breeders (or gardeners with their random discoveries) with trials, the patenting process, and marketing. Think of them as sports agents for plants. Plant-introduction companies can arrange performance trials, if the breeders haven’t already done so. They can create marketing materials, help with patenting paperwork, and facilitate the collection of royalties. They also promote the plant to propagators and growers. There is a tremendous amount of internal, business-to-business marketing that the gardening public never gets a whiff of—and all of that costs money.
Plant patenting, introduction, and promotion can, indeed, be handled by the breeder, but a specialized firm can make it go faster and easier, allowing breeders to do what they do best: facilitate plant sex. Some plant-introduction entities are nonprofit collaborations among breeders, public gardens, and academic institutions. These partnerships specialize in plants that have proven to be great performers in a certain region. For example, Plant Select, Denver Botanic Gardens, Colorado State University, and the green-industry (landscape, nursery, and greenhouse) associations of Colorado have joined forces to promote tough, adaptable, water-wise plants for the Mountain West. At the other end of the spectrum are the big boys—like Proven Winners (PW), with its worldwide trial sites, breeder networks, and promotional/advertising muscle. Having a plant selected and promoted by PW is the horticultural equivalent of your kid being picked in the first round of the NBA draft (and about as likely).
Making more plants can happen locally or abroad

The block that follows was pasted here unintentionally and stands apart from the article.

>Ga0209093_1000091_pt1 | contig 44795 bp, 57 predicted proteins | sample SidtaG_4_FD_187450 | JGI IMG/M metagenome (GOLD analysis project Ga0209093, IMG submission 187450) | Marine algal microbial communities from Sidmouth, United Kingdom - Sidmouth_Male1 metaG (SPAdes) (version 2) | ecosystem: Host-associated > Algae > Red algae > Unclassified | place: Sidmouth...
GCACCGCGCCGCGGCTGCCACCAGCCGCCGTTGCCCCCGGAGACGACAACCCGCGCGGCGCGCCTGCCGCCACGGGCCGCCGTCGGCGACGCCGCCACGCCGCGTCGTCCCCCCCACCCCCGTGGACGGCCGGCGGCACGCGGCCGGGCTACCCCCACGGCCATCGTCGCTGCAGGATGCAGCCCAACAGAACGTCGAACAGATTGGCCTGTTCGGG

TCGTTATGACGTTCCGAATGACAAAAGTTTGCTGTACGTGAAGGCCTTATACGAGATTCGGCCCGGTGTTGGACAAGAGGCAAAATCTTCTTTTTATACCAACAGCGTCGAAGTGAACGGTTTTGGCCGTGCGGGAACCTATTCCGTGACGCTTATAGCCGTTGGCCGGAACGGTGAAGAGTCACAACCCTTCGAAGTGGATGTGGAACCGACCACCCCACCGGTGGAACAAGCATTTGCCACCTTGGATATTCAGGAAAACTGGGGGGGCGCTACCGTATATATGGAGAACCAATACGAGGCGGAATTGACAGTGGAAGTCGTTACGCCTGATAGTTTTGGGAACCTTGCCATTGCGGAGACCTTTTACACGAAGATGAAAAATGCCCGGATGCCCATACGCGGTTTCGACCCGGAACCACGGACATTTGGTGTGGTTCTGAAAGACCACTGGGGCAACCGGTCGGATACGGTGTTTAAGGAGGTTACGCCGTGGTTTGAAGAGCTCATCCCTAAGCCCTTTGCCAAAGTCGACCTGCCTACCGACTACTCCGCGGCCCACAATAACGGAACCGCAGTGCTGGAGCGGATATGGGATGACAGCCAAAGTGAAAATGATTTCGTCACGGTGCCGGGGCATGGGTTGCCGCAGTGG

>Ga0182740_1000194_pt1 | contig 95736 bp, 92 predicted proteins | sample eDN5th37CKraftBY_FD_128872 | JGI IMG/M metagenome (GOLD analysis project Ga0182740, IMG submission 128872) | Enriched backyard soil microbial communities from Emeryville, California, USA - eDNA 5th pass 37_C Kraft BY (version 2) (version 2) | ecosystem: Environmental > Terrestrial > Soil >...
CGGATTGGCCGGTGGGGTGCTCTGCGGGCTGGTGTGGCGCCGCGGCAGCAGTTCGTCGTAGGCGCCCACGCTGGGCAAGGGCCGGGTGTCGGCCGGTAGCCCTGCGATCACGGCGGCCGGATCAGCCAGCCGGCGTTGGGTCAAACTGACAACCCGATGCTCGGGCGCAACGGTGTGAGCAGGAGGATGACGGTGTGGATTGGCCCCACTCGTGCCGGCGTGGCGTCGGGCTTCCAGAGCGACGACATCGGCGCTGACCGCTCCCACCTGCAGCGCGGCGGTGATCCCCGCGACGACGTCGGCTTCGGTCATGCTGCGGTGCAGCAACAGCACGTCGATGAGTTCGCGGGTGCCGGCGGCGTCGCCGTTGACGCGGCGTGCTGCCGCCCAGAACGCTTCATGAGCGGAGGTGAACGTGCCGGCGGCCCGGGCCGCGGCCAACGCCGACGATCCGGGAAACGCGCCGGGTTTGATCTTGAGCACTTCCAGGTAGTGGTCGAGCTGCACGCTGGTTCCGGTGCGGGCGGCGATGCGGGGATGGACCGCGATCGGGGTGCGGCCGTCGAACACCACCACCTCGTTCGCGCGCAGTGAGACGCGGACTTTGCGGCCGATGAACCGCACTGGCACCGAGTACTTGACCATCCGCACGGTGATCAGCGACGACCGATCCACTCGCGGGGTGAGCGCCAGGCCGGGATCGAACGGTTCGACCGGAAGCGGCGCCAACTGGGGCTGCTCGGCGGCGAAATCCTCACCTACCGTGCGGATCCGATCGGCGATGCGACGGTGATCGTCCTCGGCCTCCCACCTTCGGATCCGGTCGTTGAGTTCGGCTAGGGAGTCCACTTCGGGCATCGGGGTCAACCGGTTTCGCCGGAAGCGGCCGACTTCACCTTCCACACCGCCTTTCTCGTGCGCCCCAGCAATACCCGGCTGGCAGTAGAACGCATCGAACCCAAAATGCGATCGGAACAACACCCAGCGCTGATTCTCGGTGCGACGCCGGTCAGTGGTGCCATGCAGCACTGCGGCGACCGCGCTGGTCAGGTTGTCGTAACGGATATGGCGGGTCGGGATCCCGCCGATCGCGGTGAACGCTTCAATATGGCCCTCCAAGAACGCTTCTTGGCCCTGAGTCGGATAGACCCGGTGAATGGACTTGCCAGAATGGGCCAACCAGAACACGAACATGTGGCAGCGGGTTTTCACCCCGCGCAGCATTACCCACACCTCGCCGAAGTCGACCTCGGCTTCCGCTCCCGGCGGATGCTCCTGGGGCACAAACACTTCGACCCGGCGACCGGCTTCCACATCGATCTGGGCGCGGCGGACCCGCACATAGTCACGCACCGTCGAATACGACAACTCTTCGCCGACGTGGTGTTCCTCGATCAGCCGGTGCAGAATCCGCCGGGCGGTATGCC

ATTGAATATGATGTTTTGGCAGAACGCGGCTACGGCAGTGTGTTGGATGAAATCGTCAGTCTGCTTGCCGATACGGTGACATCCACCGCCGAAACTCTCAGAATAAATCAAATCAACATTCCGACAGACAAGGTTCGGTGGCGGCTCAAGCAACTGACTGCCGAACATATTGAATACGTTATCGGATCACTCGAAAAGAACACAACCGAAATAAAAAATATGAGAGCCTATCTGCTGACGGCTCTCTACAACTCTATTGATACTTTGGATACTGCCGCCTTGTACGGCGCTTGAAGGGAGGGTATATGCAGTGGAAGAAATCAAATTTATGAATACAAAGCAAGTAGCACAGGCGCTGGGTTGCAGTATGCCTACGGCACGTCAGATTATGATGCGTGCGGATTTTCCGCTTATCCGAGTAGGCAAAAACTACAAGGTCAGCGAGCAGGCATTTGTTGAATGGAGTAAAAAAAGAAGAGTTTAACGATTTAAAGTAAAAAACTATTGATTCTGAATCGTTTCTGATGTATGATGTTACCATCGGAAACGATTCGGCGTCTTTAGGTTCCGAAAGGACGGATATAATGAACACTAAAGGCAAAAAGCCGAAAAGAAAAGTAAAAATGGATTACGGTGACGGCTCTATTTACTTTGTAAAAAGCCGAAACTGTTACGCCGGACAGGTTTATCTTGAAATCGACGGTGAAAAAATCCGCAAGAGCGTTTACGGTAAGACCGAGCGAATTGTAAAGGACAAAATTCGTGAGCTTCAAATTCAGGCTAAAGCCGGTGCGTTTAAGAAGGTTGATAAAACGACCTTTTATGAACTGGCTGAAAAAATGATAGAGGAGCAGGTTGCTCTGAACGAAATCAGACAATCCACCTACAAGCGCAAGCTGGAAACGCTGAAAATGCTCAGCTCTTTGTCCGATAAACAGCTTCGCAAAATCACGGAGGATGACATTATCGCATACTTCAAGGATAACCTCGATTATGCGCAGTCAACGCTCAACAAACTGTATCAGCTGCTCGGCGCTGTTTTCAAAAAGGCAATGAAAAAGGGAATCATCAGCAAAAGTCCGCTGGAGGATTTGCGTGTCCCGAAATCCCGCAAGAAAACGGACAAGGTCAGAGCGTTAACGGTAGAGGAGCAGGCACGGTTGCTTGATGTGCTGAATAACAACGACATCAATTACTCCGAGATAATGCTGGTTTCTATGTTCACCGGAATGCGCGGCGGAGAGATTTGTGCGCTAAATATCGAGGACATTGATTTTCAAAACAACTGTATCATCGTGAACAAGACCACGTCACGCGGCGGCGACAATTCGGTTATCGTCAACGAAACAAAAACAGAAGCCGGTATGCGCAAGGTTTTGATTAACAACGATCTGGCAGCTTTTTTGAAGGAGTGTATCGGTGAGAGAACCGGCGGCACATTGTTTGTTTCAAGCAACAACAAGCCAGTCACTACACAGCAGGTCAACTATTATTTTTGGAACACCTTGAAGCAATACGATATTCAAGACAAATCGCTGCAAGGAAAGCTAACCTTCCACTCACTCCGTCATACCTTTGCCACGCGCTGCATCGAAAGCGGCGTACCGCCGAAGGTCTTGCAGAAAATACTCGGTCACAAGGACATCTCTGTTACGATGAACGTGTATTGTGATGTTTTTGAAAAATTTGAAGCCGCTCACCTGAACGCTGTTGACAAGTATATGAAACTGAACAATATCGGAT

Once a plant is bred/discovered and gains a good reputation and patenting thanks to marketing, someone needs to grow the gobs of plants that the public will inevitably demand. The propagator produces seedlings (called “plugs”) or rooted cuttings (called “plugs” or “liners”) and then sells flats of these to a finishing grower. How many times have you heard or read the phrase “Plant propagation is both an art and a science”? Well, it’s true. Propagation on a commercial scale takes special facilities, knowledge, and more than a little experience.
5. Finishing. This step involves folks who specialize in growing a plug (left) into a salable plant. They will pop the rooted cuttings out of their small cells and repot them into larger containers (center). The finishing grower then cares for the plant for as long as it takes to get it sized up (right).
Some companies keep stock plants in Central America and either root the cuttings at rooting stations in the United States or sell unrooted cuttings to other propagators or finishing growers. Some companies only propagate. Large greenhouses or nurseries sometimes have a propagation section, where they propagate plants for themselves as well as for sale to other growers. Small volumes of plugs are boxed and shipped via UPS or FedEx; larger amounts are palletized and flown or trucked to their next destination. Most propagators are wholesalers; they do not sell directly to the public. Also, propagators must be licensed to propagate patented plants legally.